Mind Over Subject Matter: Researchers Develop A Better Understanding of How Human Brains Manage So Much Information

"Synapse", Image by Allan Ajifo

“Synapse”, Image by Allan Ajifo

There is an old joke that goes something like this: What do you get for the man who has everything and then where would he put it all?¹ This often comes to mind whenever I have experienced the sensation of information overload caused by too much content presented from too many sources. Especially since the advent of the Web, almost everyone I know has also experienced the same overwhelming experience whenever the amount of information they are inundated with everyday seems increasingly difficult to parse, comprehend and retain.

The multitudes of screens, platforms, websites, newsfeeds, social media posts, emails, tweets, blogs, Post-Its, newsletters, videos, print publications of all types, just to name a few, are relentlessly updated and uploaded globally and 24/7. Nonetheless, for each of us on an individualized basis, a good deal of the substance conveyed by this quantum of bits and ocean of ink somehow still manages to stick somewhere in our brains.

So, how does the human brain accomplish this?

Less Than 1% of the Data

A recent advancement covered in a fascinating report on Phys.org on December 15, 2015 entitled Researchers Demonstrate How the Brain Can Handle So Much Data, by Tara La Bouff describes the latest research into how this happens. I will summarize and annotate this, and pose a few organic material-based questions of my own.

To begin, people learn to identify objects and variations of them rather quickly. For example, a letter of the alphabet, no matter the font or an individual regardless of their clothing and grooming, are always recognizable. We can also identify objects even if the view of them is quite limited. This neurological processing proceeds reliably and accurately moment-by-moment during our lives.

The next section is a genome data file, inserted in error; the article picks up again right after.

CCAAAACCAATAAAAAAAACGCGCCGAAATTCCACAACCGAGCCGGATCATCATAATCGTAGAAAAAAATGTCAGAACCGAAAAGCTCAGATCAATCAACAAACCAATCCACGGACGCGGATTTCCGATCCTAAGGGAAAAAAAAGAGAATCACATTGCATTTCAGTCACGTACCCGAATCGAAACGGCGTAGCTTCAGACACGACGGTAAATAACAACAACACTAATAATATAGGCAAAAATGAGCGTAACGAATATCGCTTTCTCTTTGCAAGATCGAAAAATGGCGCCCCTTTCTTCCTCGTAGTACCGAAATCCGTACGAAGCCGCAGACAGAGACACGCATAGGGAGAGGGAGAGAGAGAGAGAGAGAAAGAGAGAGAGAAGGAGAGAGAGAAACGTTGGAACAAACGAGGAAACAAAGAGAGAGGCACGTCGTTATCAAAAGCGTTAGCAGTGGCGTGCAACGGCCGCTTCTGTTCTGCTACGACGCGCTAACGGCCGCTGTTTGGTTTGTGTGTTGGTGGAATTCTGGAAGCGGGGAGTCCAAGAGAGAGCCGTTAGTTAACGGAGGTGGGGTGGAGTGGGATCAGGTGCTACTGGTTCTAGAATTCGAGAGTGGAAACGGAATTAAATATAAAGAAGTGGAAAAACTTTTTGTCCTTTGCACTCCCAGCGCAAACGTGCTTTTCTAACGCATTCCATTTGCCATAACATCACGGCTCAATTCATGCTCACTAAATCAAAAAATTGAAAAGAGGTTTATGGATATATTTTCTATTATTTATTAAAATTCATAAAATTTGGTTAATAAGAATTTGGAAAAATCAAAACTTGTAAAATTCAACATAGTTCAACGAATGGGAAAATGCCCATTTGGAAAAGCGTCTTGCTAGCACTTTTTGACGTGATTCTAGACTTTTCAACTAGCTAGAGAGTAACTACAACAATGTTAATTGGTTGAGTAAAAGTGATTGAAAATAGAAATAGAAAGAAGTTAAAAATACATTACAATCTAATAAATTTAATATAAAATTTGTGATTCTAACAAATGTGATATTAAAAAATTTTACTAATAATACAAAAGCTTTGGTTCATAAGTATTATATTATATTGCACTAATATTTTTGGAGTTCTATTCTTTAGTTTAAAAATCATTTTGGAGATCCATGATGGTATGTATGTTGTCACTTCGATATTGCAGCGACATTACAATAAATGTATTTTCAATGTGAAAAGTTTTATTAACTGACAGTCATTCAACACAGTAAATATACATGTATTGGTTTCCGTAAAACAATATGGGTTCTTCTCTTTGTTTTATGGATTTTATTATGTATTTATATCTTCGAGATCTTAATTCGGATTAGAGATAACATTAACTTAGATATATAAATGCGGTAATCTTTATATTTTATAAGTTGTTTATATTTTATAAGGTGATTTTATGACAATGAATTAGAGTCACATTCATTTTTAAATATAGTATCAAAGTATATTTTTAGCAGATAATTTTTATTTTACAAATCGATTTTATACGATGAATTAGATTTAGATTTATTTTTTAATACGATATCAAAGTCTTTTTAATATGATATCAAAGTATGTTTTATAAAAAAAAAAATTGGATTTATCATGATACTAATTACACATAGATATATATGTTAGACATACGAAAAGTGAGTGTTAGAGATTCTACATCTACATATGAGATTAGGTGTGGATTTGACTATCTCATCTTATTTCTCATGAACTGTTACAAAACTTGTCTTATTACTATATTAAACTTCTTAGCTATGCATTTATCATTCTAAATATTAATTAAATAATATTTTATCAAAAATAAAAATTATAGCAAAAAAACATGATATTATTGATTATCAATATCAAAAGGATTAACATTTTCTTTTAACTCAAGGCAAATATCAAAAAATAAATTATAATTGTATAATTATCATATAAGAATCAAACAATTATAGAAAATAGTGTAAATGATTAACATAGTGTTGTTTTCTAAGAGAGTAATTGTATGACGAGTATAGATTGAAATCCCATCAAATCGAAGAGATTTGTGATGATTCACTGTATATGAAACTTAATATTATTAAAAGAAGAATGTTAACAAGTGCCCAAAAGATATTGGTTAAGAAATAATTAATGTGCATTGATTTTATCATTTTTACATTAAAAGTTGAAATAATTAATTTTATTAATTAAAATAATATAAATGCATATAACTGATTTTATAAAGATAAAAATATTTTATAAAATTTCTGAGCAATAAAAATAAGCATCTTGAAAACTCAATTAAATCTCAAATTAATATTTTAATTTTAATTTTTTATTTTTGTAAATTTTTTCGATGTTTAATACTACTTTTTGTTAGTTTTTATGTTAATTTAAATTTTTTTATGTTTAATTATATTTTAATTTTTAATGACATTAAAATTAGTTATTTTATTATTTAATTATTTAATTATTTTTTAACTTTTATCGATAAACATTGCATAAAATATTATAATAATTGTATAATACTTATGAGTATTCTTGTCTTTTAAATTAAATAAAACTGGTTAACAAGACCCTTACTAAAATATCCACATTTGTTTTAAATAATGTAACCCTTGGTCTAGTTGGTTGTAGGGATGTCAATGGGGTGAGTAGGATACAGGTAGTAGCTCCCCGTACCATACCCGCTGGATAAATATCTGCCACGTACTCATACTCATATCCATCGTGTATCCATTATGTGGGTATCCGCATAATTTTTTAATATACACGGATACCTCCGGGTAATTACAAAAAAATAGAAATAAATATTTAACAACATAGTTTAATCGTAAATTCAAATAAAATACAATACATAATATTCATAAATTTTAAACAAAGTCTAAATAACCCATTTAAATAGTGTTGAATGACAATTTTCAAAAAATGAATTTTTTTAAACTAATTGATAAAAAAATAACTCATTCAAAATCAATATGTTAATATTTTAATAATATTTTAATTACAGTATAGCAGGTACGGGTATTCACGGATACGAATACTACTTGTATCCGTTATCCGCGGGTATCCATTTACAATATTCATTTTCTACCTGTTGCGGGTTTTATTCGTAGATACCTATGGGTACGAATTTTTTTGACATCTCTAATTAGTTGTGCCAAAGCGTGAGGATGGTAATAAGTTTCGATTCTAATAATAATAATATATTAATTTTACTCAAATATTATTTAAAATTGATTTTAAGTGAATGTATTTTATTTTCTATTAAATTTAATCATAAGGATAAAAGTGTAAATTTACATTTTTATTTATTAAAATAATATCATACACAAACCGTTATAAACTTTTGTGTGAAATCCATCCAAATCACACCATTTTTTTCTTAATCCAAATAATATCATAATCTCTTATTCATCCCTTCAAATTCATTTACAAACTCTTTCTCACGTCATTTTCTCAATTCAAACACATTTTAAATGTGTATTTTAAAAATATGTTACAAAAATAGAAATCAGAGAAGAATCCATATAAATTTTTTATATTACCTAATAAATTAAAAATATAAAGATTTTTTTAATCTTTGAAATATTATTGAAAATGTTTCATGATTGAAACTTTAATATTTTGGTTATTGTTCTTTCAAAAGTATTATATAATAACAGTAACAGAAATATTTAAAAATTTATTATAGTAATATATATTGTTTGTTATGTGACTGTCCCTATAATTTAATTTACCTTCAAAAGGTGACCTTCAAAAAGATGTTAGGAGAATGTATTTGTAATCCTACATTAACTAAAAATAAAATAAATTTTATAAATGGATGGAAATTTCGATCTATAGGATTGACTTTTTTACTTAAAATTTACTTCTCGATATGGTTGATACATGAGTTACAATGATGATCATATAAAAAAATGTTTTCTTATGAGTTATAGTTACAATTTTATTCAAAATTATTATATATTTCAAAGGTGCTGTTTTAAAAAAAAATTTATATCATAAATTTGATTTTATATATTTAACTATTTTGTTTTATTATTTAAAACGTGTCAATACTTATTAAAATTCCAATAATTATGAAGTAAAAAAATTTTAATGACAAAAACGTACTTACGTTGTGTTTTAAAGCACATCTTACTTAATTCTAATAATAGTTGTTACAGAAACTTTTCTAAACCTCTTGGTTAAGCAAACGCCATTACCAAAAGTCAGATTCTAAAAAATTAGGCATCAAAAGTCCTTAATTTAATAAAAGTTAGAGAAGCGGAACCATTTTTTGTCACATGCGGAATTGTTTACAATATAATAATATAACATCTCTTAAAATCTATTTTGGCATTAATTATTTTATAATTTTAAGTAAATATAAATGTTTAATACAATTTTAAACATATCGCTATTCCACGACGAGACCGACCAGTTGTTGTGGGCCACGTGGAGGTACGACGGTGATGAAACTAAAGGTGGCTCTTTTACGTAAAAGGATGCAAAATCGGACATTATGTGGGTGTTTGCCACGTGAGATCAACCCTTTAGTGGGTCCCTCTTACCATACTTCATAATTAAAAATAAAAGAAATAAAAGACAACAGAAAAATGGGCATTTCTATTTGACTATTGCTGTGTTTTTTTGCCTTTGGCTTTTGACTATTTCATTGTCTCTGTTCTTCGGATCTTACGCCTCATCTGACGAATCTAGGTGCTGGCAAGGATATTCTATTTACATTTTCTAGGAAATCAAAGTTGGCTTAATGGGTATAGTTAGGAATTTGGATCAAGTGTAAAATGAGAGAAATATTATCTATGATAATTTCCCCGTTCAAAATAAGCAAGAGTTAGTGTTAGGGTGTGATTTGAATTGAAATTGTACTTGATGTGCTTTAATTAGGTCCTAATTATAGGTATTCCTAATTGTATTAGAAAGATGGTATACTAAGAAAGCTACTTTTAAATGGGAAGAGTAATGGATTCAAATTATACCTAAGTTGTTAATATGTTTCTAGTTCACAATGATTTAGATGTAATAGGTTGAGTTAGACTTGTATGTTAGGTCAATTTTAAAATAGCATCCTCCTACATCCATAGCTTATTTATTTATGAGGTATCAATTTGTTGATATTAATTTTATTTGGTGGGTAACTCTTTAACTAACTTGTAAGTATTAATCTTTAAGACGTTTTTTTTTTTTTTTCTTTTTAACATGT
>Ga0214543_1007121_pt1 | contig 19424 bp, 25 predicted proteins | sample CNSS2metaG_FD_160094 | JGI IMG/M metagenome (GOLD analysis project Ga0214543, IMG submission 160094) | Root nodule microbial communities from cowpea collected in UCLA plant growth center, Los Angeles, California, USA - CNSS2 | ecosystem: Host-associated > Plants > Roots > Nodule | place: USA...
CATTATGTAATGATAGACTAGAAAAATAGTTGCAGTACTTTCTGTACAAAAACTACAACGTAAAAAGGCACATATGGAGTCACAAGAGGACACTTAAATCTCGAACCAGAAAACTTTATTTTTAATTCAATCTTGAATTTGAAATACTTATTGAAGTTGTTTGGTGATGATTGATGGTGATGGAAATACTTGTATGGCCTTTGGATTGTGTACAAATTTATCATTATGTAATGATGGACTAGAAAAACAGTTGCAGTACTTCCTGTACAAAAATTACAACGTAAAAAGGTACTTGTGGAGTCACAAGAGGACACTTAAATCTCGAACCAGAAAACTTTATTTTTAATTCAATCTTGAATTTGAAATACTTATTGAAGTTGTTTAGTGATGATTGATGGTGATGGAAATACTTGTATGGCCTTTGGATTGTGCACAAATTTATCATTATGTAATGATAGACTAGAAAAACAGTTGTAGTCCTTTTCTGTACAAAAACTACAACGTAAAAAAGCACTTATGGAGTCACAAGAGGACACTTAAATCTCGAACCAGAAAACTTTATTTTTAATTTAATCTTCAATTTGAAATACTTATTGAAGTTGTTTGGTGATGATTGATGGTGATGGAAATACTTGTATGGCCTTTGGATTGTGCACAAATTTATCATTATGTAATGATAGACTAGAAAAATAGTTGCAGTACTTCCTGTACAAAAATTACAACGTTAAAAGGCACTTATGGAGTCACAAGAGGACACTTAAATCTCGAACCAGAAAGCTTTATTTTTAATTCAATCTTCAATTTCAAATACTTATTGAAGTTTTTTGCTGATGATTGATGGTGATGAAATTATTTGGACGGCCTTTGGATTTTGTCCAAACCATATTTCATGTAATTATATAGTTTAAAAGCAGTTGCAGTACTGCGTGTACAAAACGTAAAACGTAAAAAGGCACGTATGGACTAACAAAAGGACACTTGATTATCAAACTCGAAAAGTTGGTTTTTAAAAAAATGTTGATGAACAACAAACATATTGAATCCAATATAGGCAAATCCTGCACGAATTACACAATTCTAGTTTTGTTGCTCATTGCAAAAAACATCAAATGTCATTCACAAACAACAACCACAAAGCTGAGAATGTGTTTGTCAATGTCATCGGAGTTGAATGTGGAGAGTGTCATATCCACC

A recent discover by a team of researchers at Georgia Institute of Technology (Georgia Tech)² found that we can make such visual categorizations with less than 1% of the original data. Furthermore, they created and validated an algorithm “to explain human learning”. Their results can also be applied to “machine learning³, data analysis and computer vision4. The team’s full findings were published in the September 28, 2015 issue of Neural Computation in an article entitled Visual Categorization with Random Projection by Rosa I. Arriaga, David Rutter, Maya Cakmak and Santosh S. Vempala. (Dr. Cakmak is from the University of Washington, while the other three are from Georgia Tech.)

Dr. Vempala believes that the reason why humans can quickly make sense of the very complex and robust world is because, as he observes “It’s a computational problem”. His colleagues and team members examined “human performance in ‘random projection tests'”. These measure the degree to which we learn to identify an object. In their work, they showed their test subjects “original, abstract images” and then asked them if they could identify them once again although using a much smaller segment of the image. This led to one of their two principal discoveries that the test subjects required only 0.15% of the data to repeat their identifications.

Algorithmic Agility

In the next phase of their work, the researchers prepared and applied an algorithm to enable computers (running a simple neural network, software capable of imitating very basic human learning characteristics), to undertake the same tasks. These digital counterparts “performed as well as humans”. In turn, the results of this research provided new insight into human learning.

The team’s objective was to devise a “mathematical definition” of typical and non-typical inputs. Next, they wanted to “predict which data” would be the most challenging for the test subjects and computers to learn. As it turned out, they each performed with nearly equal results. Moreover, these results proved that “data will be the hardest to learn over time” can be predicted.

In testing their theory, the team prepared 3 different groups of abstract images of merely 150 pixels each. (See the Phys.org link above containing these images.) Next, they drew up “small sketches” of them. The full image was shown to the test subjects for 10 seconds. Next they were shown 16 of the random sketches. Dr. Vempala of the team was “surprised by how close the performance was” of the humans and the neural network.

While the researchers cannot yet say with certainty that “random projection”, such as was demonstrated in their work, happens within our brains, the results lend support that it might be a “plausible explanation” for this phenomenon.

My Questions

  • Might this research have any implications and/or applications in virtual reality and augment reality systems that rely on both human vision and processing large quantities of data to generate their virtual imagery? (These 13 Subway Fold posts cover a wide range of trends and applications in VR and AR.)